03 Sep 2020 How Much Apple Do You Own?
There’s almost always something interesting going on with the stock market. Lately, it’s been hard to ignore the dominance of large U.S. technology stocks. The fact that the stock market, as measured by the S&P 500, is up 9.16% year-to-date as of September 1st is pretty amazing given the year we’ve had. But 9% seems small when compared to the returns of some of the big tech companies. Apple alone is up 90.93%.
I believe it’s possible for us as investors to look on as Apple, Microsoft, Amazon, Facebook and Google continue to dominate the stock market and feel two competing emotions at the same time.
The fear of missing out. This emotion is common when certain investments are either substantially outperforming the rest of the market or widely considered to be the next “big thing.” Investments like Bitcoin and Tesla, and now big tech companies, have been notorious in recent times for causing more than one of us to have that dreaded feeling that unless we own some or more of X we’re really going to miss out. It often feels as if everybody else is making big money while we’re sitting on the sidelines.
It’s true that some of the things that have been most challenging for us as a people this year have driven much of the performance of technology stocks. The need to work from home, order groceries online and check Facebook on our couch instead of being out with friends has been a boon for certain parts of the economy but a real hardship for others. That, combined with the fact that Apple, Microsoft, Amazon, Facebook and Google now make up nearly 23% of the S&P 500 index, helps explain how the stock market can be doing so well during a time of crisis when small business owners are facing immense challenges and unemployment is so high.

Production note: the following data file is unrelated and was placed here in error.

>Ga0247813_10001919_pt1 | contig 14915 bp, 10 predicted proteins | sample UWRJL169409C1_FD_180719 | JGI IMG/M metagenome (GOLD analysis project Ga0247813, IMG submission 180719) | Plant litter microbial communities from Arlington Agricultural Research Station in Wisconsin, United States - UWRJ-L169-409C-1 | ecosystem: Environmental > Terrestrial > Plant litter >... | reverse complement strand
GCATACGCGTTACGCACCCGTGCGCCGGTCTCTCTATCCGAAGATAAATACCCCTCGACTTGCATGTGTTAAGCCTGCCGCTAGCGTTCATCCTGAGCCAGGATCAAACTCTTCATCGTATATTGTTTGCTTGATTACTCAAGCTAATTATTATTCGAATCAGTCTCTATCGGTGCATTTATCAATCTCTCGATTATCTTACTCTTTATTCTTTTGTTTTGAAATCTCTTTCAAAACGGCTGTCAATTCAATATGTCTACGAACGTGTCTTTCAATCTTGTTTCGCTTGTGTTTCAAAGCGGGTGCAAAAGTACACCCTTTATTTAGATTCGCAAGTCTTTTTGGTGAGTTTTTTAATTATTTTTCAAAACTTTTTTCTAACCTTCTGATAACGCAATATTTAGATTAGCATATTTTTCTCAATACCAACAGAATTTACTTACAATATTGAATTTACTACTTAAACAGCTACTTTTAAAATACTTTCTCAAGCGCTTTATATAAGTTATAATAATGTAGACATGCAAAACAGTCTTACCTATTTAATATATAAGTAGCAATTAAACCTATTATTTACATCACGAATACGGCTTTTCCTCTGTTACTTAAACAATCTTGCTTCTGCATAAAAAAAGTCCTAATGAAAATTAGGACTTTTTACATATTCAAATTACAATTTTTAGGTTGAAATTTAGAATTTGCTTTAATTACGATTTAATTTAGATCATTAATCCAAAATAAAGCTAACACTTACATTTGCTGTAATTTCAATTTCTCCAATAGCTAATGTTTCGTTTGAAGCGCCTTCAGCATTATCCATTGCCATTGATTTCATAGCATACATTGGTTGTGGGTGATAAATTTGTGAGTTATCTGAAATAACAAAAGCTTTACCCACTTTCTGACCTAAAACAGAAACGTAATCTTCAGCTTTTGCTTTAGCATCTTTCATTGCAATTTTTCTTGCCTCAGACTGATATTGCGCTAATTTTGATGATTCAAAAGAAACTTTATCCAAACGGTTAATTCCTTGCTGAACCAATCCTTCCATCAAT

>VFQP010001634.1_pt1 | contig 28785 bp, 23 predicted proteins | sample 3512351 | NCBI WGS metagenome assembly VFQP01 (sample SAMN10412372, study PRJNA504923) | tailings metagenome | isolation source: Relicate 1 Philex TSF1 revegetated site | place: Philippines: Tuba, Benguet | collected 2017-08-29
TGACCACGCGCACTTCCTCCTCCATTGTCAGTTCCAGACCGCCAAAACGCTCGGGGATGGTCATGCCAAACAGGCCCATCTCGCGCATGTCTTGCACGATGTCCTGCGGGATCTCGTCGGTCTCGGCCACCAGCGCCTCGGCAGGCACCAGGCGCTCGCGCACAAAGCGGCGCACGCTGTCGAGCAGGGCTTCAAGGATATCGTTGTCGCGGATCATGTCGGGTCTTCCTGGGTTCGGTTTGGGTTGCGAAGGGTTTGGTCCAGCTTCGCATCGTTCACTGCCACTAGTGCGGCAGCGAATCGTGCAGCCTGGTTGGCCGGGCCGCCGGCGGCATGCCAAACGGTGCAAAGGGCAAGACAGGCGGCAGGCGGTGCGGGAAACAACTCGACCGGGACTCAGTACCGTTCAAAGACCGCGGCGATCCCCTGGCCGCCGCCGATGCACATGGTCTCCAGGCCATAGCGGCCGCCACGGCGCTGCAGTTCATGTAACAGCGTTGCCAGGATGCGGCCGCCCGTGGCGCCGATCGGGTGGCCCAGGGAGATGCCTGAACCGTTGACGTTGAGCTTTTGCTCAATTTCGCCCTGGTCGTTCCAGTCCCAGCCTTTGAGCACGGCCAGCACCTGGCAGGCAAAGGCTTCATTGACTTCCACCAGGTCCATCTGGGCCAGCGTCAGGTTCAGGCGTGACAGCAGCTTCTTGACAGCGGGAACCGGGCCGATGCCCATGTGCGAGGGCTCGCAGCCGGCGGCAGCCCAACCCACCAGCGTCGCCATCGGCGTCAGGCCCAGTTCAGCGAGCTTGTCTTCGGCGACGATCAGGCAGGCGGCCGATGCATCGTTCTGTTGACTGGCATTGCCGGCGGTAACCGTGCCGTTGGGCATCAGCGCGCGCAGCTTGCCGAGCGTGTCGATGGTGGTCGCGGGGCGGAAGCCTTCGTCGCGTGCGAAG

With that said, it’s hard to know how much of big tech stocks recent outperformance is due to systemic changes in the economy and how much is due to investor overconfidence. I don’t know if big tech stocks are overvalued and no one knows how long the bull market in these stocks will continue. I’m not attempting to call the top, it’s just that their outperformance is hard to ignore and it wouldn’t be unusual if you were feeling a bit of concern as they continue to march higher.
Where are you with the emotions surrounding your investment portfolio? Are you currently feeling a mix of FOMO and concern or do you lean more towards one or the other? Either way, I though it might be a helpful exercise to learn how to calculate just how much of your portfolio is in these big stocks.
I’ll use the example of our Beacon 70 model portfolio which looks like this.
- 62% Vanguard Total Stock Market ETF (VTI)
- 8% Vanguard Total International Stock Market ETF
- 27% iShares Barclays 7-10 Year Treasury Bond ETF
- 3% SPDR® Bloomberg Barclays 1-3 Month T-Bill ETF
Therefore, someone with a $700,000 portfolio invested in the Beacon 70 model portfolio would have around $434,000 invested in the Vanguard Total Stock Market Index ETF. As of the end of July, the five stocks we’ve been talking about made up 19% of the Vanguard Total Stock Market ETF’s value.
So, we can calculate that this person would have exposure to Apple, Microsoft, Amazon, Facebook and Google totaling about $82,460. Or roughly 12% of their portfolio. Of course, if you own one of theses stocks outside of a mutual fund or ETF you’d want to add that into the calculation.
Whether you’re feeling more FOMO or concern, a good starting point for keeping your emotions in check, as always, is to figure out where you stand. You may find out that you own more Apple than you think. Perhaps knowing that you’re participating in the dominance of the big tech stocks will help check those FOMO feelings.
Or you may find that the percentage of your portfolio consisting of technology stocks isn’t a cause for concern. After all, 88% of the portfolio in our example above had exposure to something other than those 5 stocks.
Please let us know if you’d like some help calculating your own exposure to big tech stocks or if you’ve done your own calculation and you’d like to talk about it.
As always, this Brief is not intended to predict the future of the stock market or individual stocks. Also, if you calculate that you’ve got more exposure to a particular stock than you’d like, please consult with one of us at Beacon or your tax advisor before making any changes as there may be tax consequences.